Effects of in situ TiB2 particle on microstructures and mechanical properties of AZ91 alloy

Effects of in situ TiB2 particle on microstructures and mechanical properties of AZ91 alloy

Journal of Alloys and Compounds 494 (2010) 94–97 Contents lists available at ScienceDirect Journal of Alloys and Compounds journal homepage: www.els...

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Journal of Alloys and Compounds 494 (2010) 94–97

Contents lists available at ScienceDirect

Journal of Alloys and Compounds journal homepage: www.elsevier.com/locate/jallcom

Effects of in situ TiB2 particle on microstructures and mechanical properties of AZ91 alloy S.-L. Zhang, Y.-T. Zhao ∗ , G. Chen, X.-N. Cheng, C.-J. She, X.-Y. Wang, D.-N. Wu School of Materials Science and Engineering, Jiangsu University, Zhenjiang, Jiangsu 212013, PR China

a r t i c l e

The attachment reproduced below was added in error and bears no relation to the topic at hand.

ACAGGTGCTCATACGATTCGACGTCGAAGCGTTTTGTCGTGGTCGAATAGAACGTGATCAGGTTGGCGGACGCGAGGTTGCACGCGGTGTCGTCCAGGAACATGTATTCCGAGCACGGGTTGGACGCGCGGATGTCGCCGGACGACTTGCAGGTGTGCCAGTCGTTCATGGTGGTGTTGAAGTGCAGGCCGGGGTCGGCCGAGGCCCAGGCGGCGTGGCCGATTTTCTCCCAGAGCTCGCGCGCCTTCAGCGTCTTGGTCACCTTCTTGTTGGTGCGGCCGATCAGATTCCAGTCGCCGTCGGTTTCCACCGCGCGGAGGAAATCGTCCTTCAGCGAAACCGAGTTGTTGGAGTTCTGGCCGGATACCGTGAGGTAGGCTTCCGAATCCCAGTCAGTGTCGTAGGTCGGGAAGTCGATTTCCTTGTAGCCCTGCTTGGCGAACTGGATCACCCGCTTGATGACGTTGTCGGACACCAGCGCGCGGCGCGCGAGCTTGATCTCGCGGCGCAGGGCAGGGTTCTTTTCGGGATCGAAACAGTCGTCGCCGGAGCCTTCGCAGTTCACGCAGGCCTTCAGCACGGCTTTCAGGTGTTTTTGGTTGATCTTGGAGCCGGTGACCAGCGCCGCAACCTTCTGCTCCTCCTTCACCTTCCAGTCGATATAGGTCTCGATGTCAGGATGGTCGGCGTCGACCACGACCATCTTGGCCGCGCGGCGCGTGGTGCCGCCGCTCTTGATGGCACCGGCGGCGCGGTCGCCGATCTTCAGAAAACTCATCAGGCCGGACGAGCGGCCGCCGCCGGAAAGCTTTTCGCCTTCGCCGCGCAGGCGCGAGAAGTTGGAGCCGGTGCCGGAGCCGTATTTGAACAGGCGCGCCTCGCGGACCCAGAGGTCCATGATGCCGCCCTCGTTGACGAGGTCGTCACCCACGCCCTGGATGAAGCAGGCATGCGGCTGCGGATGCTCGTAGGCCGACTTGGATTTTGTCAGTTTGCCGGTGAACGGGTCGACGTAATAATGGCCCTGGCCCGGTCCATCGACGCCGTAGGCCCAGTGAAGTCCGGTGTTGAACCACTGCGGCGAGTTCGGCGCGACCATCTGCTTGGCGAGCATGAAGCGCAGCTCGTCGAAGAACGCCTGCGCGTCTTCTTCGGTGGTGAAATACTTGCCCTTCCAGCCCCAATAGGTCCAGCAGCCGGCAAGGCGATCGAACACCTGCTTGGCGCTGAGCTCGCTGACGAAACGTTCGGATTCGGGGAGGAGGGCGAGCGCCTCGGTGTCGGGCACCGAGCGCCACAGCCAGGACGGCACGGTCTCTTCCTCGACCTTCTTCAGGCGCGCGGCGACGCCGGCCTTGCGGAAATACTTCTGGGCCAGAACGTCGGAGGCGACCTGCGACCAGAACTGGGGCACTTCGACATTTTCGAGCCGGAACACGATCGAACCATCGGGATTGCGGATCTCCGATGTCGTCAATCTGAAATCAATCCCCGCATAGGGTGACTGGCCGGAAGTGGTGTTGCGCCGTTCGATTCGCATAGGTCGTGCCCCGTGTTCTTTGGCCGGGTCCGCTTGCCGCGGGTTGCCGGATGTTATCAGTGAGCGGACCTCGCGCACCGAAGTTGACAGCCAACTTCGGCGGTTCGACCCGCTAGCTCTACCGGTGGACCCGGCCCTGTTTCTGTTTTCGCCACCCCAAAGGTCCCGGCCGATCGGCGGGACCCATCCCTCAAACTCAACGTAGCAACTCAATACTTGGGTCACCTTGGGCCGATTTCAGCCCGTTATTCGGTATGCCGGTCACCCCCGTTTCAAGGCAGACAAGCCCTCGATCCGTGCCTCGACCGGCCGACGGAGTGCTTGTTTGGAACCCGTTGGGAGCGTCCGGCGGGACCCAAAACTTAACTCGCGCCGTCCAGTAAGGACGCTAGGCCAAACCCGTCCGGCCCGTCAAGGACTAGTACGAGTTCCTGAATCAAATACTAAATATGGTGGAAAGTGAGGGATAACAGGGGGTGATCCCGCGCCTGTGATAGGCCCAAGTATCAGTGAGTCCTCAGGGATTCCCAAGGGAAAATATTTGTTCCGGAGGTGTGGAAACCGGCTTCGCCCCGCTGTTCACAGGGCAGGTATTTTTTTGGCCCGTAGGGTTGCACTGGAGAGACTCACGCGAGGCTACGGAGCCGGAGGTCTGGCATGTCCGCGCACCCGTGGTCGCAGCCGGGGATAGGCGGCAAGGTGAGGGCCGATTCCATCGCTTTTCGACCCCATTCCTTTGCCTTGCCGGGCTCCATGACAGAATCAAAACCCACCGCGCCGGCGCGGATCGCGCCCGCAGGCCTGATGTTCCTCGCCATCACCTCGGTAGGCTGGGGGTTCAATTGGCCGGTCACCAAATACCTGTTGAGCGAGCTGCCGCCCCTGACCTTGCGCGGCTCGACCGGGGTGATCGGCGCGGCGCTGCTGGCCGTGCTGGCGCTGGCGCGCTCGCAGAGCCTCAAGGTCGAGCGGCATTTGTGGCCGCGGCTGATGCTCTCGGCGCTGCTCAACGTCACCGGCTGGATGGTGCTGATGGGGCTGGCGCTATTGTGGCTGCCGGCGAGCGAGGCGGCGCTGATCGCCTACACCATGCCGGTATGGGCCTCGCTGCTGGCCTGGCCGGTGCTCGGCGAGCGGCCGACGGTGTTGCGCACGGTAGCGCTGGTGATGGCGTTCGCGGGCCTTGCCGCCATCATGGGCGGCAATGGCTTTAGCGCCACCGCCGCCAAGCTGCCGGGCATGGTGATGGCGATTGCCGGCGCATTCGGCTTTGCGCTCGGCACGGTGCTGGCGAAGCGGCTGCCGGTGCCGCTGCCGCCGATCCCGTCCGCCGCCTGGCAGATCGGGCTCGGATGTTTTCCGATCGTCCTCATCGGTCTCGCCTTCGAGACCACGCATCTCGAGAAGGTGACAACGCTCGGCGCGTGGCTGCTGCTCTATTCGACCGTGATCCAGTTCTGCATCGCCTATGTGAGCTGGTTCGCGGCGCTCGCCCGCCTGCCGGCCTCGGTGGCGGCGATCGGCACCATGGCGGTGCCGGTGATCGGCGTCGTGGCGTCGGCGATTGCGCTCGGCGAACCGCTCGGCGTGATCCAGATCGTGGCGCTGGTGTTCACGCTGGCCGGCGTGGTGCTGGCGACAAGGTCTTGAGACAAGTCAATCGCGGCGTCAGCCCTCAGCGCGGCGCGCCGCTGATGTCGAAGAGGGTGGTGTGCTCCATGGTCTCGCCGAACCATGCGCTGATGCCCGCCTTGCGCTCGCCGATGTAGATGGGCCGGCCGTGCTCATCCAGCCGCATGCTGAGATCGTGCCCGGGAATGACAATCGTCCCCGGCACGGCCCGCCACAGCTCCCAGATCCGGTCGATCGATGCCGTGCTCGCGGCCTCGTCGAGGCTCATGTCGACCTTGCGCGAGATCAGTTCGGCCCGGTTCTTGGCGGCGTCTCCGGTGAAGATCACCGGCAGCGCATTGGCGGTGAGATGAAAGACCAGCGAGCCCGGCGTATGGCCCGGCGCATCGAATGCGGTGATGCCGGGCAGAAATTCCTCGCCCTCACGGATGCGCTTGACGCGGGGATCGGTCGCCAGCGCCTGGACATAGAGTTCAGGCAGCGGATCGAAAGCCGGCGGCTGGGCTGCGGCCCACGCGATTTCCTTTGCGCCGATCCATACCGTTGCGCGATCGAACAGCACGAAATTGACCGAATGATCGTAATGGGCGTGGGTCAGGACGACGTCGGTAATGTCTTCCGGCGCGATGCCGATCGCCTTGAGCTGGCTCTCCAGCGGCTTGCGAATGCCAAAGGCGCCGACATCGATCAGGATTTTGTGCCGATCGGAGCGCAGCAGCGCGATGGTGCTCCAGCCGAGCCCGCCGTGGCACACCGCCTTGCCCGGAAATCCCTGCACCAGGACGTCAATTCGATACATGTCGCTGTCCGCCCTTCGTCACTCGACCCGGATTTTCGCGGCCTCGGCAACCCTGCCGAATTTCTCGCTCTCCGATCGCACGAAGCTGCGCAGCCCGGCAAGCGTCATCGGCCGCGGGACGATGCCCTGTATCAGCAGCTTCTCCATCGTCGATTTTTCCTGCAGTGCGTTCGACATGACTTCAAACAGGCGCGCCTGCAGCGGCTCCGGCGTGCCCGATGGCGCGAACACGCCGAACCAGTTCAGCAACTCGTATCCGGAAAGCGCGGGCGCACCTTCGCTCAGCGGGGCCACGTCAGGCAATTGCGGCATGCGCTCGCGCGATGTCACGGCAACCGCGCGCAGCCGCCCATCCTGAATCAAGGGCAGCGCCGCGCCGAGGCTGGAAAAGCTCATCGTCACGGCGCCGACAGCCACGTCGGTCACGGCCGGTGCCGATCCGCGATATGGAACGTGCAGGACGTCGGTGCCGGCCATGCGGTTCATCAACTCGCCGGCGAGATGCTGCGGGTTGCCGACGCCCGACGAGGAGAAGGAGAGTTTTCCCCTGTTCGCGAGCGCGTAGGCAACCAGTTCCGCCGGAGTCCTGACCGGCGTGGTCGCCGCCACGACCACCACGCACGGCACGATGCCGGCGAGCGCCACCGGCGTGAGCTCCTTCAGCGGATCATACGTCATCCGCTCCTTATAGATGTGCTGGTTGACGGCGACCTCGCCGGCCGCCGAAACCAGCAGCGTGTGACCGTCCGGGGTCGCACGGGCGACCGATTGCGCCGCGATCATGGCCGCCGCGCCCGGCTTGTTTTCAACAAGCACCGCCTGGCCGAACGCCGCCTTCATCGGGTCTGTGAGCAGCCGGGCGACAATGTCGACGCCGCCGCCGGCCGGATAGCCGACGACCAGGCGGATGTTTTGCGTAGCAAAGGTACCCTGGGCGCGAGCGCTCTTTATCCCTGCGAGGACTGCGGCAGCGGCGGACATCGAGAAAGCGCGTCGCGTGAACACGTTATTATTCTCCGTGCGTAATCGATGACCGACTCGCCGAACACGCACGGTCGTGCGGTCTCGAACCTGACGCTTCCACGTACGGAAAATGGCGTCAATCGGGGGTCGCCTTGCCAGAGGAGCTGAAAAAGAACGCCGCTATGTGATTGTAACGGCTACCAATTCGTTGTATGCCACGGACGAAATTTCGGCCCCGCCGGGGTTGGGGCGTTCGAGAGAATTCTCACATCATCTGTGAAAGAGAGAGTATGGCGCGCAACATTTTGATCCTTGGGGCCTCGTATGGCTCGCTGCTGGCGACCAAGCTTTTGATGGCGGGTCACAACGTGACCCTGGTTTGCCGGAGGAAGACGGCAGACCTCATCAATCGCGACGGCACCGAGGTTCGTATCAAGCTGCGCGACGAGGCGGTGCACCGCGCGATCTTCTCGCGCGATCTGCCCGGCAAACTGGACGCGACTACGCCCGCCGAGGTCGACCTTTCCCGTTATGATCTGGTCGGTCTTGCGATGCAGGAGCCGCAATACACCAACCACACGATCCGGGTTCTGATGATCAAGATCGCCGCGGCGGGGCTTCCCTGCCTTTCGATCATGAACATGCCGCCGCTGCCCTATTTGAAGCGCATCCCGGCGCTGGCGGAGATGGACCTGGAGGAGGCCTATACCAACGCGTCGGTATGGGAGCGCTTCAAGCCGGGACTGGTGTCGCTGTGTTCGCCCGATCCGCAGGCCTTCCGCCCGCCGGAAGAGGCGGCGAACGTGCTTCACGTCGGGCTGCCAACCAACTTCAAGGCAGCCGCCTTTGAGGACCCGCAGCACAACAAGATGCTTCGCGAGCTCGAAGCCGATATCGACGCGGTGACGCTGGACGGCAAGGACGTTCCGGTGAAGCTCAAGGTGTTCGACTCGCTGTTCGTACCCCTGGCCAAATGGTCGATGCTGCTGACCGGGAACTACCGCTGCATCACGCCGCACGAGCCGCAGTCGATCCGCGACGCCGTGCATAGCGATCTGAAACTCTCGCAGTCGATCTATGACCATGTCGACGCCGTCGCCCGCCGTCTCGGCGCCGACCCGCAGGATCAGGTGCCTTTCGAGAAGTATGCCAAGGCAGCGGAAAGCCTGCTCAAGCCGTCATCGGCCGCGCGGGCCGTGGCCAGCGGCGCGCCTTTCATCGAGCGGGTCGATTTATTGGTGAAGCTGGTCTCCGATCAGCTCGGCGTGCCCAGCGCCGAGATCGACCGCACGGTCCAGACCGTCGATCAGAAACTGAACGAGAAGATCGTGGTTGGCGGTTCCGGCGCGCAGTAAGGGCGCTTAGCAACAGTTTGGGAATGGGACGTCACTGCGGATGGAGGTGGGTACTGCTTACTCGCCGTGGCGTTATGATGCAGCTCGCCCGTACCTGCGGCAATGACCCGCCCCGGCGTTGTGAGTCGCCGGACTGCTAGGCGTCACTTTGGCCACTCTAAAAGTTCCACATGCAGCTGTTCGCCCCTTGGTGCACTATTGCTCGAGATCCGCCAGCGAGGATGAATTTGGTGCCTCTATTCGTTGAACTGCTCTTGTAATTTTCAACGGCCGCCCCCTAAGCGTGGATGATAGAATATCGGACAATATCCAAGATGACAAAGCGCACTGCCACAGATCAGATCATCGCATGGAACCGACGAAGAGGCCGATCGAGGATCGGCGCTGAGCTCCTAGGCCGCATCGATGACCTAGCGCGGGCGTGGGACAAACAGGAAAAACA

i n f o

Article history: Received 24 August 2009 Received in revised form 13 October 2009 Accepted 14 October 2009 Available online 22 October 2009 Keywords: AZ91 alloy In situ TiB2 particle Microstructure Mechanical properties

a b s t r a c t The effects of in situ TiB2 particle fabricated from Al–K2 TiF6 –KBF4 system via Direct Melt Reaction (DMR) technology on microstructure and mechanical properties of AZ91 alloy are investigated. The results indicate that the sizes of ␣-Mg sosoloids are decreased and the morphologies are orbed with in situ TiB2 particle addition; the amounts of ␤-Mg17 Al12 are decreased and the morphologies are granulated. The mechanical properties tests show that the tensile strength  b , elongation ı and HB hardness are 221.70 MPa, 3.87% and 75.49 kgf/mm2 , which are 1.19, 0.98 and 1.22 times to that of without Al–TiB2 addition, respectively. The effect mechanisms are discussed. © 2009 Elsevier B.V. All rights reserved.